By Alexis Cepero (Café Fuerte)
HAVANA TIMES — As part of a clampdown on violations of “city planning legislation”, Raul Castro’s government is applying severe control measures on privately-run business around the capital, many of which have been shut down by authorities in recent months.
The National Institute for Urban Planning (IPF) has become the firm hand of the Cuban government in its fight against alleged city planning infractions, the mechanism through which it has decreed the closure of hundreds of small private businesses in Havana.
The IPF is applying these harsh measures in the context of an official campaign against infractions and misdemeanors, many of them identified as violations of the city’s urban planning and development code. On April of last year, Raul Castro appointed Division General Samuel Rodiles Planas director of the IPF and tasked him with bringing order and discipline to this sector.
According to statements made by business owners affected by these recent measures, all private businesses that operate locales on doorways, or places which are considered part of the city’s decorative environment, will be shut down and forced to relocate to household or building interiors.
New Requirements and Control Measures
As part of this series of measures, business owners will now be barred from renting out these types of spaces.
In addition to this and on the basis of Decree Law 272 of 2001 and 299, passed on May 14, all locales built specifically to operate small private businesses will be inspected to verify compliance with a whole range of very strict requirements.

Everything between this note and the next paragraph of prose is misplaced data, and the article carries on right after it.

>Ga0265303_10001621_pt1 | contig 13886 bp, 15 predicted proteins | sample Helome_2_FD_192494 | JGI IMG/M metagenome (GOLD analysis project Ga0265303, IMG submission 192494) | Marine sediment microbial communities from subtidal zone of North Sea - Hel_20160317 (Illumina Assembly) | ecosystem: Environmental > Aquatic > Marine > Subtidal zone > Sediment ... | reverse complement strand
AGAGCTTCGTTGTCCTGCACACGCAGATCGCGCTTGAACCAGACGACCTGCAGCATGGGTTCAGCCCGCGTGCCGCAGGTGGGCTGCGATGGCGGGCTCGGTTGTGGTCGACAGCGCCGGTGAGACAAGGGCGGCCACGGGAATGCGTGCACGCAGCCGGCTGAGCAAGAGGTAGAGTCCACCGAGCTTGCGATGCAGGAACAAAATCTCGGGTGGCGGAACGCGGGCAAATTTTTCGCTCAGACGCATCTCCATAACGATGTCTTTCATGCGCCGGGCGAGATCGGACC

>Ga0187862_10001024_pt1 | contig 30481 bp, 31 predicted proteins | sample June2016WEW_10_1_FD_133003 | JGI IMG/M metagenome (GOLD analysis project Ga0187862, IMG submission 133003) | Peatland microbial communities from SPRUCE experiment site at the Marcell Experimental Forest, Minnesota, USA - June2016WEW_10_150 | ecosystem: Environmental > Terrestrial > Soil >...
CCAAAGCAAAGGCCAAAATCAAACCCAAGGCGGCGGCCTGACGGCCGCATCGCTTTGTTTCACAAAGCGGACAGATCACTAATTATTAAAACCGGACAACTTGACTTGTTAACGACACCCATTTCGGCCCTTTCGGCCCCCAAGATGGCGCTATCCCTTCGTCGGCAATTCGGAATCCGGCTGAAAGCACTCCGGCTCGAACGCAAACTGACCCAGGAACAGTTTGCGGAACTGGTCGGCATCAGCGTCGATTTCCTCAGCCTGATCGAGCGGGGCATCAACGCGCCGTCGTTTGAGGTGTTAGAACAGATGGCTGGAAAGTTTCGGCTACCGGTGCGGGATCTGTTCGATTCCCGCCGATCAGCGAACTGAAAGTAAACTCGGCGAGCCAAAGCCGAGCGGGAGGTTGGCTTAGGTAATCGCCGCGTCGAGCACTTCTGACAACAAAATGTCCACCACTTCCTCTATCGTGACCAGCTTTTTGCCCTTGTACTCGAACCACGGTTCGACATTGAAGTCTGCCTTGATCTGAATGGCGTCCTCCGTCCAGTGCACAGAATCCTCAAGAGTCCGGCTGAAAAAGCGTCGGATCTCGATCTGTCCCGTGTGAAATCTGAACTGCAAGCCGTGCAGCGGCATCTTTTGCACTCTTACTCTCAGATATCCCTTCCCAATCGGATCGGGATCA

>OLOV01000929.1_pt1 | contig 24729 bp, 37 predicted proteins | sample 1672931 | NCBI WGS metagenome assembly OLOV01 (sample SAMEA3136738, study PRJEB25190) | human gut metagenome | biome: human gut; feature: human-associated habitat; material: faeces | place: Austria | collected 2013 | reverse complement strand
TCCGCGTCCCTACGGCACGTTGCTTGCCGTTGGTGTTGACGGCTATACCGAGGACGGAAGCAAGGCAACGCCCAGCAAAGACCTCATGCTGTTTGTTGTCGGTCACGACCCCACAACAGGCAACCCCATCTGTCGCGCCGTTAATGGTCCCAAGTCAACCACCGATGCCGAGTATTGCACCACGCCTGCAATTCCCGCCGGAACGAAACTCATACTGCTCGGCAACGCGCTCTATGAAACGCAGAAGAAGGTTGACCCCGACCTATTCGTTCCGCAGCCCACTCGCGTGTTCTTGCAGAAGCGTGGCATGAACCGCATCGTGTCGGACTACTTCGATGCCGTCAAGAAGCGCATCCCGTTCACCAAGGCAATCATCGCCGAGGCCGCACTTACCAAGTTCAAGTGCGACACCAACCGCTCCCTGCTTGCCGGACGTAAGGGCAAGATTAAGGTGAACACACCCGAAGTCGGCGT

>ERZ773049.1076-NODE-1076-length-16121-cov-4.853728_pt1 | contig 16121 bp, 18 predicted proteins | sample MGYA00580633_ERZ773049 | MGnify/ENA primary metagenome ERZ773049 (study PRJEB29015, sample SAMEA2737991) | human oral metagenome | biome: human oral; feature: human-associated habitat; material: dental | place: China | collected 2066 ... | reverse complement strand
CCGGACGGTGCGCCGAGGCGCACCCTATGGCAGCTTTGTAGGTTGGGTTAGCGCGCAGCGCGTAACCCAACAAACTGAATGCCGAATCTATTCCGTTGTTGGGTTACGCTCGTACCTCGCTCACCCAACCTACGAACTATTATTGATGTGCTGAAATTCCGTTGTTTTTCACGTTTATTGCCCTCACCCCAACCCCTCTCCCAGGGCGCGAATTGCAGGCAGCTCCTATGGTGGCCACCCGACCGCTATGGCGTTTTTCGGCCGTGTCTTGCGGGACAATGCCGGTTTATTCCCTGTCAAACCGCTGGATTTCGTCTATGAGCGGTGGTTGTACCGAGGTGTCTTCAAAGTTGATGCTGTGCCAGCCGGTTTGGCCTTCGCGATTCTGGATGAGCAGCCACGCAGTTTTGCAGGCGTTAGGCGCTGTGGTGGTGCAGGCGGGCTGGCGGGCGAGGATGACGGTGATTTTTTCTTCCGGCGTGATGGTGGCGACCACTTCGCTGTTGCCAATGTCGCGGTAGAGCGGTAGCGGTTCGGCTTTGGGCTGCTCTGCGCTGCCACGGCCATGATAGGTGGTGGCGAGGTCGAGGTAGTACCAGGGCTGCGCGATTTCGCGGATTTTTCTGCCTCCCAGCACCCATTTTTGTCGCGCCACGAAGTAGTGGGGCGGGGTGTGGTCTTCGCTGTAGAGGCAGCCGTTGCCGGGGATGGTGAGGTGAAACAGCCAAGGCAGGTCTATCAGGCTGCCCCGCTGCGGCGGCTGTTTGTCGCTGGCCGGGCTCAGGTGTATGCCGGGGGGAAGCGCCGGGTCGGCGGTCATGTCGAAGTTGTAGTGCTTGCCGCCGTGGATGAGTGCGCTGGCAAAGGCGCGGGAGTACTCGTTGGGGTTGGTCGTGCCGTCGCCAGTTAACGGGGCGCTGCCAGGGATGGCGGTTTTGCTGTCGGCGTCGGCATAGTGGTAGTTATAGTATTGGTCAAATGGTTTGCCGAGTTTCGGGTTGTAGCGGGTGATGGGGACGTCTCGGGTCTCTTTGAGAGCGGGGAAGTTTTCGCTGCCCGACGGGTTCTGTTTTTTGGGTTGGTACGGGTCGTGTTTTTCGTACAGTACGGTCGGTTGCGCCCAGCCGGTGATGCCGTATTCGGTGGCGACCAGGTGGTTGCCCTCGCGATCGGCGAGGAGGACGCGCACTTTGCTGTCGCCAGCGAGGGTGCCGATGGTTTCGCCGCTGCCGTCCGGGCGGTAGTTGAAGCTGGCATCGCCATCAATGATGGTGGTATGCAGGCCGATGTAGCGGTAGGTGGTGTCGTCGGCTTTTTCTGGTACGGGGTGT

The IPF has now been empowered to carry out inspections and apply State control measures. The Attorney General’s Office, city courts, local government Inspection Bureaus, the National Housing Bureau and other bodies will also take part in these inspection efforts.
“I knew a good thing couldn’t last long in Cuba. They simply had to interfere, at one point,” said Madyory Menendez, the owner of a cafeteria which was shut down because it had been set up next to a doorway facing Havana’s busy avenue of Calzada de Diez de Octubre.
According to several individuals interviewed by CaféFuerte, IPF officials reported that their offices are providing the public with information about State-owned locales which the government is renting out to business owners whose locales have been closed down.
“They weren’t exactly kind, they arrived and told me, straight out, that I had to take everything down, showing me the Law, in writing,” a business owner said.
Decree Law 272, which sets down sanctions for violations of the urban planning and development code, was published in Cuba’s Official Gazette on February 21, 2001. It establishes that, in addition to a fine, the individual or entity can be subjected to other measures, such as being forced to discontinue the illegal practice and to compensate the city for damages caused.
It also empowers inspectors of the Urban Planning and Housing bureaus to apply fines and other punitive measures. Similarly, Article 29 stipulates that, if a person fails to comply with a measure of this nature, a competent State entity shall enforce the penalty and the violator will be made to pay all related costs.
The enforcement of city planning legislation through the closing-down of private businesses around the city is taking place a little over two years after the Cuban government authorized the opening of these businesses as an economic alternative for Cubans.
Some 400 thousand Cubans have been registered as self-employed since the government authorized the granting of licenses for 181 different types of private business activity, a fifth of which fall under the category of food preparation and food product sales.